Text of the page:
Neoprene AKA waders and Polychloroprene-D-MSHFDS


The technical name of Neoprene is Polychloroprene. It's Monomer structural formula is C⁴H⁵Cl.
Neoprene is a synthetic polymer. We know that Neoprene is not biodegradable because it is very environmentally unfriendly.


Physical Properties -
Many physical properties of neoprene include the density which is (g/cm3) = 1.23000E+00. It's texture is mostly smooth and rubber-like. It's melting point is around 40 degrees Celsius. It has many properties similar to rubber being that it is resistant to sun and weather damage; also that it resists well to twisting or flexing.

Chemical properties -
The chemical properties of neoprene are that it resists well to many reactions with other compounds or solutions. It is water proof so it does not react with water or oils at all.

Linking Monomers -
Neoprene's Monomers are linked by addition to form the Polychloroprene Polymer. To add the Monomers together, the hydrogens on each end of the molecule break off and bond with the corresponding hydrogen breaking off from the connecting molecule to form hydrogen gas (H2). The two Carbons on either side of the Monomer then form single bonds with the Carbons on the other Monomer, joining the two in a chain.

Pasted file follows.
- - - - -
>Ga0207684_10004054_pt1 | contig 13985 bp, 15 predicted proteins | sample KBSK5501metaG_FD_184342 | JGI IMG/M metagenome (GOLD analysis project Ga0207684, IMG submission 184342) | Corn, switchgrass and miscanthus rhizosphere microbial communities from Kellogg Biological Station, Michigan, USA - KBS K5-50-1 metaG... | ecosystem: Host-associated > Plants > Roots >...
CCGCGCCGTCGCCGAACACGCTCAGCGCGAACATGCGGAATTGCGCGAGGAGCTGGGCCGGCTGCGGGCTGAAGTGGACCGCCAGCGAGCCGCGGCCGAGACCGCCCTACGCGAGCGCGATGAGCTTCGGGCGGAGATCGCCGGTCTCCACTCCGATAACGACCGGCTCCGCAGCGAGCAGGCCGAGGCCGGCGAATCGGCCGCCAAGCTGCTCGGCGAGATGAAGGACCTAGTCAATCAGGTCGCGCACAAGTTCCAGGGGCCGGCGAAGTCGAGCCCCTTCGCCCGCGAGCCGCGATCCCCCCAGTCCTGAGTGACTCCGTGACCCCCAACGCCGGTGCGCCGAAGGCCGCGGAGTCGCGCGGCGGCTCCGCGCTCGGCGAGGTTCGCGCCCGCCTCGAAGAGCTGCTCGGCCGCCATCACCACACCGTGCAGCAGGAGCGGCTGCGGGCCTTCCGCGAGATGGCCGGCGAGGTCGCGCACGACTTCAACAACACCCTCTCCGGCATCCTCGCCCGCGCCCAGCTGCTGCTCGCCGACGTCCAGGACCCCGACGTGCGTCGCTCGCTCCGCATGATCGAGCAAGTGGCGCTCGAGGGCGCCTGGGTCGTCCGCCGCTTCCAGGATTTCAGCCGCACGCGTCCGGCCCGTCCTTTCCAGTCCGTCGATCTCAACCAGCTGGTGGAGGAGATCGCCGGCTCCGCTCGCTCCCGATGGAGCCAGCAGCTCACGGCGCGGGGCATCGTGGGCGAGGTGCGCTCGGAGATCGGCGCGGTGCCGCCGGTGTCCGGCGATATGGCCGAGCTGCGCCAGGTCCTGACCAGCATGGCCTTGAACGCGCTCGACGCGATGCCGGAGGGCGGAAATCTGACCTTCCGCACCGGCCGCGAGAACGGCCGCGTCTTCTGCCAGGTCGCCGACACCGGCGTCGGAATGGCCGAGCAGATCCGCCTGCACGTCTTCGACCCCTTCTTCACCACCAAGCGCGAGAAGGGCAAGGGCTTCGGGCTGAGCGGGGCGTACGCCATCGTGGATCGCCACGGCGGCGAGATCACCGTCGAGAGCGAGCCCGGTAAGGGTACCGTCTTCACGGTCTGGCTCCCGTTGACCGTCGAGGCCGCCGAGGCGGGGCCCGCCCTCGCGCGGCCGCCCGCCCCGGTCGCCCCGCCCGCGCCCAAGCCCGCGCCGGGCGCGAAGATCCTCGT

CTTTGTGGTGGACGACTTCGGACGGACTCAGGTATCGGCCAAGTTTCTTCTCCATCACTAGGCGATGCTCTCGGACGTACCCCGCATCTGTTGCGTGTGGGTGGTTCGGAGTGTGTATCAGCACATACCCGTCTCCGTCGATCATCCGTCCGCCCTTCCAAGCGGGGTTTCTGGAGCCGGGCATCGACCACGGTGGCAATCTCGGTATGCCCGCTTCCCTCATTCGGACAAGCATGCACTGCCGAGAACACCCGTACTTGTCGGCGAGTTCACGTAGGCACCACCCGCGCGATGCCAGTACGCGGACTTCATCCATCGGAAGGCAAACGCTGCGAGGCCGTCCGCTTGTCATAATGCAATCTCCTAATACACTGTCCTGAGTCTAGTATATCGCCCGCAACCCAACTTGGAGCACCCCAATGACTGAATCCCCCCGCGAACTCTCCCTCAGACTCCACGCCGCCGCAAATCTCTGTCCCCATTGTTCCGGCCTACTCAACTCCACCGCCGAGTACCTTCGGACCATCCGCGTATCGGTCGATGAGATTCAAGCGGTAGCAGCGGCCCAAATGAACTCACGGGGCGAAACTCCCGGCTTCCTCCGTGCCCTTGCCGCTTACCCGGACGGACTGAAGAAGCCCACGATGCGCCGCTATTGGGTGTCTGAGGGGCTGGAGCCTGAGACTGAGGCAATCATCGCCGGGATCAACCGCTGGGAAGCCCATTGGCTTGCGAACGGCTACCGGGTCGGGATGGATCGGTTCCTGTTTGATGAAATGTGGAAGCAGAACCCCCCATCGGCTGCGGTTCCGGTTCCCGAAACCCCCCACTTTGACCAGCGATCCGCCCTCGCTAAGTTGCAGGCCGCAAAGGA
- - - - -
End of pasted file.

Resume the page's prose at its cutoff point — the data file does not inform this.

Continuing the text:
Cross Linkage -
Cross linkage does occur and the significance is that it cross links with sulfur through vulcanization. Vulcanization is where atomic bridges of sulfur are formed between the chain of chloroprene. This improves it and makes it tougher and more resitiant to heat and cold.

Diagram of Polychlorprene before Vulcanization
Diagram of Polychlorprene before Vulcanization

Diagram of Polychlorprene after Vulcanization
Diagram of Polychlorprene after Vulcanization

Practical Uses -
The Practical uses of neoprene are: Tires, wetsuits, sleeves for electronic devices, waders, gloves, and the liner for fire doors because it is synthetic.

Citations -
"Neoprene polychloroprene." dupont elastomers. 2008. Dupont. 14 May 2008 <>.

R, R. "What is Neoprene Rubber?." 2008. Wisegeek. 14 May 2008 <[[>. |>.]]
Maynard, J.T.. "The structure of neoprene. VI. Crystallization." Journal of Polymer Science. 10/3/2003. Wiley Interscience. 14 May 2008 <[[>. |>. ]]

"Neoprene: The First Synthetic Rubber ." Chlorine compounds. 1/11/2004. American Chemistry. 14 May 2008 <[[>. |>. ]]